We would always recommend having your aluminium guttering installed by professionals such as ourselves. Should you opt for supply only, the follow steps should guide you through the installation.
Checking the fascias
Most guttering systems are made to be easy to install, and even if you don’t have a lot of experience with home construction projects, you should still be able to install a guttering system on your own. We’re going to walk you through the process so that you don’t run into any problems, though.
You’ll want to start by checking the current guttering support to make sure it hasn’t rotted. Check both the fascia and the soffit to determine if the wood has rotted. If your house has a trim board or some crown moulding, then you will need to take that off in order to install the aluminium guttering. If you have bare wood you are connecting the gutters to, then that needs to be primed and painted before you attach anything to it.
You also need to measure your house to know exactly how much guttering you need for the project.
Preparing the Gutters
Once you know how long the gutters should be and everything is ready to attach them to the house, you can cut your gutters to the proper length. Tin snips work very well for cutting the aluminium, and you will need to cut both the front and back sides. Before you cut the bottom, be sure to bend the gutter to fit your house.
You should join all the sections while you have the gutter on the ground. It’s much safer that way than trying to assemble them on the roof. Lap all the seams from about 5-10 cm (to keep water from spilling out the seam) and then caulk them and rivet them to keep them together.
When cutting the gutters, try to leave the factory cut end on the outside, as that will be the most attractive one. At the end of each gutter, attach an end cap with screws, then use gutter sealant to seal the joints.
Introducing Outlets and Downspouts
Mark where you will put the downspout outlet on the gutter bottom. Make sure the outlet is centred and the flange side is facing down. You can make a V-shaped notch with a chisel to give your tinsnips a place to cut from.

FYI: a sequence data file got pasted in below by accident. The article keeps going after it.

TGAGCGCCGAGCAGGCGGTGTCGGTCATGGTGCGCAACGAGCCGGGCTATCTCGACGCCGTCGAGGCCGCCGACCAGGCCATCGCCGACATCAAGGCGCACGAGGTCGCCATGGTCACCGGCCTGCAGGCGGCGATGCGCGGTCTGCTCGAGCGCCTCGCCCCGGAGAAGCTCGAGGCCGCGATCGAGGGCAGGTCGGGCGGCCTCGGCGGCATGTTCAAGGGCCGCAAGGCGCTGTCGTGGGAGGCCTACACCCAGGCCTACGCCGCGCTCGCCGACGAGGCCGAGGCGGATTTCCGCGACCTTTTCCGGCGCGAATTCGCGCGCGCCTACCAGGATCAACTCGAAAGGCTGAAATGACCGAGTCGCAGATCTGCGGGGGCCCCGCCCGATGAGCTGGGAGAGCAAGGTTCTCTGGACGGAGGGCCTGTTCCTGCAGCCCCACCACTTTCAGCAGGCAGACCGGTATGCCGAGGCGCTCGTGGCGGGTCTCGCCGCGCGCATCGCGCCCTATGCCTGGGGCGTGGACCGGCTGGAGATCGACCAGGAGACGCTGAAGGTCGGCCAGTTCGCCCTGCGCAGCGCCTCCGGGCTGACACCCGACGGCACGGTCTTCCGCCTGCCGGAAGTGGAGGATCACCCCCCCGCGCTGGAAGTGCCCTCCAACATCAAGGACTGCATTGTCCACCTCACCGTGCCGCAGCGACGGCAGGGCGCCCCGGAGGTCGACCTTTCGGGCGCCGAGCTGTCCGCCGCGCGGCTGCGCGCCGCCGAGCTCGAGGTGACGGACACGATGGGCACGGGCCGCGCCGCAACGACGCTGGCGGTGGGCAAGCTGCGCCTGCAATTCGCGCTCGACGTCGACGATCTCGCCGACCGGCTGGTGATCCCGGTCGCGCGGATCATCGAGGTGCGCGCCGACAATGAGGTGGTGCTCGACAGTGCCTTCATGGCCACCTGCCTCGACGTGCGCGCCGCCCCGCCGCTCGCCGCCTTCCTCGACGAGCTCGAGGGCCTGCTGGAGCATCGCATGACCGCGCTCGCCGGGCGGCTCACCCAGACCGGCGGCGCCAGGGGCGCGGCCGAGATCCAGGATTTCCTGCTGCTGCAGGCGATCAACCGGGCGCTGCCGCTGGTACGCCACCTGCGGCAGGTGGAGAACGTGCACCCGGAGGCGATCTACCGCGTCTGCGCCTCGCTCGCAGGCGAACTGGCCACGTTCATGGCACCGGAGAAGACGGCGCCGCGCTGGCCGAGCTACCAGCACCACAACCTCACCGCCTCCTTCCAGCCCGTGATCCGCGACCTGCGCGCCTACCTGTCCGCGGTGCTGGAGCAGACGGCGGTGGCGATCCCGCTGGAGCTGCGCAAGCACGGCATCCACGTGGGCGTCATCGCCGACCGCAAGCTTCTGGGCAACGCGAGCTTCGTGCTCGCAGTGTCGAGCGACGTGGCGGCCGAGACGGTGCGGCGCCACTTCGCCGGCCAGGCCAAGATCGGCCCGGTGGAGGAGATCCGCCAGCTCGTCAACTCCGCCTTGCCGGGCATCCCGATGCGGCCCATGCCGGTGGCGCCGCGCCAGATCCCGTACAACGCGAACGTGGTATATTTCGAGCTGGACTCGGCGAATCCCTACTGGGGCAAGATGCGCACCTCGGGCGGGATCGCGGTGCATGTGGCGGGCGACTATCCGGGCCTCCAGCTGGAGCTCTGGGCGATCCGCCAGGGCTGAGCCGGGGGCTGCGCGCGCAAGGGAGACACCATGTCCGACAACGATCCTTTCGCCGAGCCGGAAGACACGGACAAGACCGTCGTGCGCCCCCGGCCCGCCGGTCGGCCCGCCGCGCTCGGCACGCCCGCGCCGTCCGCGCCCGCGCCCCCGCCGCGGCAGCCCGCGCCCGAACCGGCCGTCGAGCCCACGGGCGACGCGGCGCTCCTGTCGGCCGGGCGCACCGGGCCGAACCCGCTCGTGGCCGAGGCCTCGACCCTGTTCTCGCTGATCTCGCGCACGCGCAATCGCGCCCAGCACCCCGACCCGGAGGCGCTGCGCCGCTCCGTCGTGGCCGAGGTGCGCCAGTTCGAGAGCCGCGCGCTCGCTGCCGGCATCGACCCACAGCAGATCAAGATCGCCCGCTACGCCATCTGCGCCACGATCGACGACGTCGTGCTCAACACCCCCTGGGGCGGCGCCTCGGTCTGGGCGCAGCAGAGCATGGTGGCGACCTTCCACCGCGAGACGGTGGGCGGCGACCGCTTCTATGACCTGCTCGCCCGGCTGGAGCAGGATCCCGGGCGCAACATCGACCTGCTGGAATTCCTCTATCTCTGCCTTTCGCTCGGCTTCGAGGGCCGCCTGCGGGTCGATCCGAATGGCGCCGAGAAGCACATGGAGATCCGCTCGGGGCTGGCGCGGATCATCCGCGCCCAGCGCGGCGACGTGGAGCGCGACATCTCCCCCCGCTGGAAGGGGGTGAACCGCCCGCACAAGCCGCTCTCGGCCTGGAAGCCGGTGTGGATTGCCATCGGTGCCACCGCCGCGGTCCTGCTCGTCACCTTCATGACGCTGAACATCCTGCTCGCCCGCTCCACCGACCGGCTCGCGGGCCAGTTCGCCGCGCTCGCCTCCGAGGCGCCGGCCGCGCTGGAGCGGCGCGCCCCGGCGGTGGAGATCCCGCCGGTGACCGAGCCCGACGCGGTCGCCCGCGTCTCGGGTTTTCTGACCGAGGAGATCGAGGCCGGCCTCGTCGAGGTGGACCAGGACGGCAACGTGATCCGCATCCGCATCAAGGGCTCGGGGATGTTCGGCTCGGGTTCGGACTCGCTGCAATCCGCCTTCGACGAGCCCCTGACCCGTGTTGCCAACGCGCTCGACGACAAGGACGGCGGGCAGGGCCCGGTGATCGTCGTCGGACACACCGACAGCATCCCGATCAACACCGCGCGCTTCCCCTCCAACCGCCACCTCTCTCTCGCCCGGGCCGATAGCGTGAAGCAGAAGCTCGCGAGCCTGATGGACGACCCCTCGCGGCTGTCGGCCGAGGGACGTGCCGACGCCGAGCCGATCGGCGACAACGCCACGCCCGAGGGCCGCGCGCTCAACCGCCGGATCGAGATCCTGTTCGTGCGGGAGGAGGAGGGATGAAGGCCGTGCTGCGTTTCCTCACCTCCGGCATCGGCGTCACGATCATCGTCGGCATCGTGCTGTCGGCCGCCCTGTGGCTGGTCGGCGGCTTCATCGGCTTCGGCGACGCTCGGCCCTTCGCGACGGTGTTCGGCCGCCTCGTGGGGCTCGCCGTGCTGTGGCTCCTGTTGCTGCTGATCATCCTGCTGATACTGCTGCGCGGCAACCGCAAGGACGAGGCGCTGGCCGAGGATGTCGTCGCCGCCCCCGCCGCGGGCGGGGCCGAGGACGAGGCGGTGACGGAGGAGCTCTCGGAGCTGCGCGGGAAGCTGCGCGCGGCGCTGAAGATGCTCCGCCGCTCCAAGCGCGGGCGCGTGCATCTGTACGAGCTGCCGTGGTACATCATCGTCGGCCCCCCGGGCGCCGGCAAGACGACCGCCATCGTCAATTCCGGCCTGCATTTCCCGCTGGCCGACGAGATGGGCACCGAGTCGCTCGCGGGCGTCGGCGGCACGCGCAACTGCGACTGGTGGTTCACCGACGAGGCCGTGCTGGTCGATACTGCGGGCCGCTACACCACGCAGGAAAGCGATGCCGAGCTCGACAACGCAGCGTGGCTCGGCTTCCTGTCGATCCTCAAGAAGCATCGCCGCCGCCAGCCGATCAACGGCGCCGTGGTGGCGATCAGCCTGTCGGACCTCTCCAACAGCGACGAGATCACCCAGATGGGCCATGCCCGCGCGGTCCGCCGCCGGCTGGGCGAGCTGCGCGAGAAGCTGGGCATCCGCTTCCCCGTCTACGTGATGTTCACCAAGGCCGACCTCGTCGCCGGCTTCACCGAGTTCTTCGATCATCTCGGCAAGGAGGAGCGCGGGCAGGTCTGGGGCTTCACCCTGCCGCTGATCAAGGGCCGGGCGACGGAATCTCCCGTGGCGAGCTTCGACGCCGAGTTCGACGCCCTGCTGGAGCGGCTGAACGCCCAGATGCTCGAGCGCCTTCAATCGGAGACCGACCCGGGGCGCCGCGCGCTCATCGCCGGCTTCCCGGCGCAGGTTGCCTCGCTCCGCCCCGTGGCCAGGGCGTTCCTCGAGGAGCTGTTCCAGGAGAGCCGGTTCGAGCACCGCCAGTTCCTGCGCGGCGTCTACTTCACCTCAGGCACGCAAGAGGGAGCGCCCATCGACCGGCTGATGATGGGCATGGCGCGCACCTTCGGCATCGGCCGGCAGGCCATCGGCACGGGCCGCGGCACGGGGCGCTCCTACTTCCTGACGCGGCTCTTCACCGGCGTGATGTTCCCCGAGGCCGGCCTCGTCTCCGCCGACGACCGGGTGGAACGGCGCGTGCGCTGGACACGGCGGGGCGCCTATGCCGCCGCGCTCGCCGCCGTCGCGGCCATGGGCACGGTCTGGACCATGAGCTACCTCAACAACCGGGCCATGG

Each downspout location needs downspout tubes. The downspouts all need to be screwed into the wall. They should have brackets as well to help keep them in place. Short sheet metal screws work perfectly for holding the downspout in place.
Hanging Your Gutters
You only need a small slope for your gutters. How many downspouts you use and how large they are will determine how quickly the gutters empty, so those who live in areas of heavy rainfall will need more and larger downspouts.
If you have level fascia boards, you can use them to determine how far to slope your gutters. You want to slope about half a centimetre for every third of a metre your gutters extend.
Place the brackets on the gutter and screw into the fascia board. Don’t screw the gutters directly into the boards, as that can cause leaking.
Add Flashing and Hangers
You need flashing on your gutters to protect the soffit and fascia from water damage. You can prevent water for running behind the gutters by inserting metal gutter apron flashing on the back side of the gutter and underneath the shingles. There are a few different ways you can do this based on what your specific needs are. The flashing can be inserted under the shingles or under both the roofing paper and shingles. If your hardware store doesn’t sell flashing that is already bent for you, then any aluminium siding contractor will be able to bend it for you to match your guttering specifications.
Once the gutters are installed in the fascia, then you can install gutter hangers as well. You need these about every 60 cm, and they will fit on the back edge of the guttering. If you already have flashing there, then just drive some screws though the flashing a guttering and into the fascia.